Ron Ross kicked off the main sessions today with his keynote “From Business Rules to Enterprise Decisioning“. He opened by saying that it is easy to think that everything that can be automated, has been. Yet there is a clear gap between what our existing systems can do and what we need. Part of this gap comes from the lack of automation of operational decisions. For instance, in the book, we talk about a survey that showed that 80% of operational decisions are left un- or under-automated. Ron built on this to point out that operational decisions are critical to how “smart” a business process really is and asserted, correctly I think, that there is no realistic limit to how smart we want those decisions to be because we need smarter processes.
He identified three mega trends
- A shift from just business process management(BPM) to a balance between BPM and EDM
Business processes are important and all organizations should be thinking about how to manage and improve business processes. That said, it must be balanced with a focus on decisions within these processes so that these processes can react in a smarter way – we need smart responses. This takes business rules, a business strategy and business intelligence. This is critical because an automated process will not automatically be adaptive, compliant, personalized or changeable by business users. Injecting managed decisions into a process can and should be part of the solution to these limitations.
- A shift from data quality and accessibility to a balanced view of how we take insight and take better actions as a consequence – decision deployment
Improving and cleaning data is important but it is not really an end in itself. The whole point is to improve the way the organization makes decisions not just improve the data. One way to do this is to drive the analysis of this data into the operational decisions that drive your business processes.You must be able to turn this insight into more effective action to get value from this data. You need to consider the full value chain for this data and the decision cycle time – how long to get from data that shows insight through to a process that ACTS differently. A closed loop decisioning environment. Ron quoted Richard Hackathorn here and I have blogged before about Richard’s model of decision latency. He also referenced a great report IDC produced on policy hubs (see this article for more on this, for instance).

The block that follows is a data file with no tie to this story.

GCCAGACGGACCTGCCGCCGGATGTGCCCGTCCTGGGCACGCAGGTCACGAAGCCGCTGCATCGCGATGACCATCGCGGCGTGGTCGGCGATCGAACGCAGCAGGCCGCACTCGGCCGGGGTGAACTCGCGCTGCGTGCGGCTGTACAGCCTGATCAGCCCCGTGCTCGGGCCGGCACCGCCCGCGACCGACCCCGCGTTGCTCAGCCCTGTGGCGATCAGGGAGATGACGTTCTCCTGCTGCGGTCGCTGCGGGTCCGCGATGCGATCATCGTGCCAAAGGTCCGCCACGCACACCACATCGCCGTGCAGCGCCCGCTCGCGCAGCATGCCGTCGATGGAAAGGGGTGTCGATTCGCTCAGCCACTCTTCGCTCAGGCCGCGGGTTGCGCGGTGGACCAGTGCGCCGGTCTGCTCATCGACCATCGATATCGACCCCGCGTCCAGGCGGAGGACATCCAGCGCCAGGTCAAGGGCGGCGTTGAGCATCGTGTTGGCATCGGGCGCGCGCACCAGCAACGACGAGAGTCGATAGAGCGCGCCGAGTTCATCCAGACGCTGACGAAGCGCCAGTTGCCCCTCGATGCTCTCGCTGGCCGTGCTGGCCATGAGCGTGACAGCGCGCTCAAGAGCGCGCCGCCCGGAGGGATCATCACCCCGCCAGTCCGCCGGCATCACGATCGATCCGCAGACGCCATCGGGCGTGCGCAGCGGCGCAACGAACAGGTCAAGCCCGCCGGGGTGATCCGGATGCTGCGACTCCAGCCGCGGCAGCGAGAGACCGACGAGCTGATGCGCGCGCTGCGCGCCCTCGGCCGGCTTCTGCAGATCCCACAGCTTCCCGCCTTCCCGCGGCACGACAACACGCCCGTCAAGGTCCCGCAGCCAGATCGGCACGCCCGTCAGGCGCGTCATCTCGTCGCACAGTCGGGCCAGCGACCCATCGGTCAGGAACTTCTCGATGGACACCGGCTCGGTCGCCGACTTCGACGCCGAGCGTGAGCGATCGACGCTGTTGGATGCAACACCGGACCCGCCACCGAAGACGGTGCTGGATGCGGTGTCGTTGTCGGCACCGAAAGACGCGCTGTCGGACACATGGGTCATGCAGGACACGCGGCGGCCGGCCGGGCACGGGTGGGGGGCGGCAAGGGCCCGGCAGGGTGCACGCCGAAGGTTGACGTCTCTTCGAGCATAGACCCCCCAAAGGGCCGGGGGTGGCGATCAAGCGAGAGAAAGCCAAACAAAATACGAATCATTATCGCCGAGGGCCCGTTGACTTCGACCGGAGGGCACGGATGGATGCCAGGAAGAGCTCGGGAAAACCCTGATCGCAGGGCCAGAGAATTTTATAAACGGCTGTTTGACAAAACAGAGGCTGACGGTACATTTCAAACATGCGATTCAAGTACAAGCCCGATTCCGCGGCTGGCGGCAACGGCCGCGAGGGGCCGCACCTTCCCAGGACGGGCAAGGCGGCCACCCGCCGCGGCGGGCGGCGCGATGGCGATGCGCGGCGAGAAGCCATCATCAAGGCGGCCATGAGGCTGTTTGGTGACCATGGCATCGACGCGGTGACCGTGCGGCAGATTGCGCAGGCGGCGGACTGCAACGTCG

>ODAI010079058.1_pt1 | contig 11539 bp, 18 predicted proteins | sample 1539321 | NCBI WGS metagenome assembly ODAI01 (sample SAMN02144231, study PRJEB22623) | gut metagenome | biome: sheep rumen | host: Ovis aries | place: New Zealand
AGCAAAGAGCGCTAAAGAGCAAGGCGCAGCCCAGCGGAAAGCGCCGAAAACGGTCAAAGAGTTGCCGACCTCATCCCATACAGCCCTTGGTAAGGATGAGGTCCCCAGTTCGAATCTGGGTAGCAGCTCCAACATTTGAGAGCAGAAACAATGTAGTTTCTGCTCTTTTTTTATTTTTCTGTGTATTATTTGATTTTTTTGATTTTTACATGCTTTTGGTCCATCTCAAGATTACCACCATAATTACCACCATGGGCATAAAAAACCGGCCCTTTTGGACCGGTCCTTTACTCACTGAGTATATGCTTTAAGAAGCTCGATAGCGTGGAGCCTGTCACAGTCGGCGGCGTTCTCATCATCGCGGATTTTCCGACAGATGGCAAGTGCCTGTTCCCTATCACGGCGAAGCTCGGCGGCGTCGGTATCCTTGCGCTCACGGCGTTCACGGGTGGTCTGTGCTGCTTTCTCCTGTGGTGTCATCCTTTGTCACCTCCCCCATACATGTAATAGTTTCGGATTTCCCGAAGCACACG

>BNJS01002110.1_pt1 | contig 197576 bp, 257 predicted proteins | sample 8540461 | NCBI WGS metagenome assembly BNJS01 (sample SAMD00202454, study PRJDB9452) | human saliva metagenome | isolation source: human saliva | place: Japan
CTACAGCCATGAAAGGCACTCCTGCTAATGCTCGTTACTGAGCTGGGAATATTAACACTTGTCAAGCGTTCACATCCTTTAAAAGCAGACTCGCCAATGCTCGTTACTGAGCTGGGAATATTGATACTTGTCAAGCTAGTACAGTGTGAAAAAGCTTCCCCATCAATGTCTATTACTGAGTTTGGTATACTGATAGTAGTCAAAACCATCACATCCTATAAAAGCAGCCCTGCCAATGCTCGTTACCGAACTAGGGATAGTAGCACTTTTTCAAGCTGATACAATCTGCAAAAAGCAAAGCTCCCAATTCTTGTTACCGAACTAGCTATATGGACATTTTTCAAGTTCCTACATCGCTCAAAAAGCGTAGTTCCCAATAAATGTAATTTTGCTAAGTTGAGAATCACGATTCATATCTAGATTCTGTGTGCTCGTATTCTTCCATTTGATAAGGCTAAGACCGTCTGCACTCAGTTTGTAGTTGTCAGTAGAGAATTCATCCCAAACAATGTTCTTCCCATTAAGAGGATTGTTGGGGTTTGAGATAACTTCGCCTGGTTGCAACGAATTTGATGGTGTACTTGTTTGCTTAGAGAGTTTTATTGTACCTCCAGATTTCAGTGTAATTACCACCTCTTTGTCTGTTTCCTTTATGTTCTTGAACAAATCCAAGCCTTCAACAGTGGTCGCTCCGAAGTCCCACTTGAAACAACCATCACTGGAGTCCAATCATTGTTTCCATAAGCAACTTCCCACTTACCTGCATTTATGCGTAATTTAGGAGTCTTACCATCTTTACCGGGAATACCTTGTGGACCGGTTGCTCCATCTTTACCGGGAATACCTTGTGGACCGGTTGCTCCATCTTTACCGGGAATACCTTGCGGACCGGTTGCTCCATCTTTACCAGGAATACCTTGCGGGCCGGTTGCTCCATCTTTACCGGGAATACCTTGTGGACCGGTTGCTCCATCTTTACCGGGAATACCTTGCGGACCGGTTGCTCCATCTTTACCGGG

- A shift from just rules to a more balanced view of decisions and how to make smarter decisions
The ROI of business rules initiatives can be hard to prove, especially because many early adopters of business rules did so because they felt compelled- the business problems they saw were so bad that they had no alternative. However, Ron now feels that perhaps the question was the wrong one. Instead of saying what’s the ROI of business rules, ask what’s the ROI of improving the operational, high-volume business decisions. Business rules are how you can do this but the return comes from better decisions. Decisions like pricing of a specific transaction, who is assigned to this task right now, can we confirm this reservation, what’s the best cross-sell and so on. Measuring this requires something like Decision Yield – precision, consistency, agility, speed, cost. The total value of operational decisions is the often small incremental value of each times the often very LARGE number of them. Ron had some great suggestions for ROI including reducing manual intervention, more precise targeting, retaining know-how and many others.
Ron wrapped up by pointing at the decisions that will really show a return – focus on the business, focus on the systems you have that make bad decisions, that have lots of change requests, that generate compliance problems or constant customer service problems. He also pointed out that legacy modernization is one of the defining issues of the time and that focusing on decisions and improving decisions using business rules is perhaps the most effective, lowest risk way to approach this.
He had a couple of good closing comments:
- Legacy modernization using decision services and an SOA model is the best way to go. He calls this a phoenix strategy – new life rising from the ashes. He also pointed out that this sets you up for long term renewal of legacy applications.
- Compliance is always important, even when it is not a regulatory issue. You should never have to rebuild the rules you used, they should always be known and explicit. Thus the value of business rules. He had a great phrase – The Business Rules of Record – that matches the idea of a system of record or data of record.
- You should have a decision competency center (perhaps wrapping your BICC) and bring business users into this
- You are heading toward a complex, multi-channel world so externalize your rules now.
- De-couple your rules from your IT lifecycle so they can evolve in parallel
Ron made a reference to the Business Motivation Model, an interesting new OMG standard available on the Business Rules Group website.
Check out Sandy’s post here for another perspective!